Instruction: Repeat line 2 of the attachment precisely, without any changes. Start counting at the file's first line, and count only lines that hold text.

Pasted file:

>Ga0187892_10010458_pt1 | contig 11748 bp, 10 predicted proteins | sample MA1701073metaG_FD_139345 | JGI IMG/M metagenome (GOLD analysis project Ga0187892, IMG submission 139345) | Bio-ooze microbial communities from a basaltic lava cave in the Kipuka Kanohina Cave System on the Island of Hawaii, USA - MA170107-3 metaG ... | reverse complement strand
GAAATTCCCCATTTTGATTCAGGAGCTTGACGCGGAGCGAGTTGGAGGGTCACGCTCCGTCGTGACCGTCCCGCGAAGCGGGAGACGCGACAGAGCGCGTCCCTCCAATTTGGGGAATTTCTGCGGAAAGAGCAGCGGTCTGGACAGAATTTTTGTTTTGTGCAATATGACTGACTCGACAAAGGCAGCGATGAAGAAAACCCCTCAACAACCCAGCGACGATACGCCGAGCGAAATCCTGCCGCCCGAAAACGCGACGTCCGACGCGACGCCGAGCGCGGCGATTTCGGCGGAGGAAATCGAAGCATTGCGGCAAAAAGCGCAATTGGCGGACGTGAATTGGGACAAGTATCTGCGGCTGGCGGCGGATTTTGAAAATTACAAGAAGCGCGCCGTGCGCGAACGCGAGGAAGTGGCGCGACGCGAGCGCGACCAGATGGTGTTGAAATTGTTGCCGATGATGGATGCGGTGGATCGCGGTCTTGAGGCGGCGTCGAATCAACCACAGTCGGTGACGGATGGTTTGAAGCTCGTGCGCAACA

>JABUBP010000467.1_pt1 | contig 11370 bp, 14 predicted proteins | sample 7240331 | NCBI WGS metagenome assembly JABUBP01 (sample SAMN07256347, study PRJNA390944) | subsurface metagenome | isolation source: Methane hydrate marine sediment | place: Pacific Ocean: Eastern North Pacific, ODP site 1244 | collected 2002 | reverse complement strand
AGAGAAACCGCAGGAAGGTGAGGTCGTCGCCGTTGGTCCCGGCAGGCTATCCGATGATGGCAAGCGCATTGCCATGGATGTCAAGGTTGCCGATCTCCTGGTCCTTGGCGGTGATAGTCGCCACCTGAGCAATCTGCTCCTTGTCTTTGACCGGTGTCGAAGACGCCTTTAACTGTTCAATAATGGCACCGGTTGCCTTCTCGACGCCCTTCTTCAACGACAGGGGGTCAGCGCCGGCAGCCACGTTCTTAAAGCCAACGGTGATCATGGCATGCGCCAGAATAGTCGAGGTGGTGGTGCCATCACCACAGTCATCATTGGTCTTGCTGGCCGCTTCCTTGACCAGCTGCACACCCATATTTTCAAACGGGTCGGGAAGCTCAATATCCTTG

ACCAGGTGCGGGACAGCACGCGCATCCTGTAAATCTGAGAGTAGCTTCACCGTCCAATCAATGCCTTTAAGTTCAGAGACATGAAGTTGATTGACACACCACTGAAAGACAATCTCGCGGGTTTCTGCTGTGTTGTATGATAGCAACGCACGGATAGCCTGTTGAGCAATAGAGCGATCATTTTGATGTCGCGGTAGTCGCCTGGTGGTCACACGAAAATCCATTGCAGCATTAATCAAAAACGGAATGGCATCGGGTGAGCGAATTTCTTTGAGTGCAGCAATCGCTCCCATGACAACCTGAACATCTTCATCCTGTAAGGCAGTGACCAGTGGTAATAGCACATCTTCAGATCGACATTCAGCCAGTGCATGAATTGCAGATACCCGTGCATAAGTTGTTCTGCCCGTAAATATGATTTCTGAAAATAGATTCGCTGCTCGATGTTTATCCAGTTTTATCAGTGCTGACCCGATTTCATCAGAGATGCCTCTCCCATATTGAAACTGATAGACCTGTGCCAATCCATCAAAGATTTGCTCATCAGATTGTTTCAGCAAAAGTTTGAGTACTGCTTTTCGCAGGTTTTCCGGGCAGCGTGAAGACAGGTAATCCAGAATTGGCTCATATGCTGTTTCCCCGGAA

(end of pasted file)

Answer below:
GAAATTCCCCATTTTGATTCAGGAGCTTGACGCGGAGCGAGTTGGAGGGTCACGCTCCGTCGTGACCGTCCCGCGAAGCGGGAGACGCGACAGAGCGCGTCCCTCCAATTTGGGGAATTTCTGCGGAAAGAGCAGCGGTCTGGACAGAATTTTTGTTTTGTGCAATATGACTGACTCGACAAAGGCAGCGATGAAGAAAACCCCTCAACAACCCAGCGACGATACGCCGAGCGAAATCCTGCCGCCCGAAAACGCGACGTCCGACGCGACGCCGAGCGCGGCGATTTCGGCGGAGGAAATCGAAGCATTGCGGCAAAAAGCGCAATTGGCGGACGTGAATTGGGACAAGTATCTGCGGCTGGCGGCGGATTTTGAAAATTACAAGAAGCGCGCCGTGCGCGAACGCGAGGAAGTGGCGCGACGCGAGCGCGACCAGATGGTGTTGAAATTGTTGCCGATGATGGATGCGGTGGATCGCGGTCTTGAGGCGGCGTCGAATCAACCACAGTCGGTGACGGATGGTTTGAAGCTCGTGCGCAACA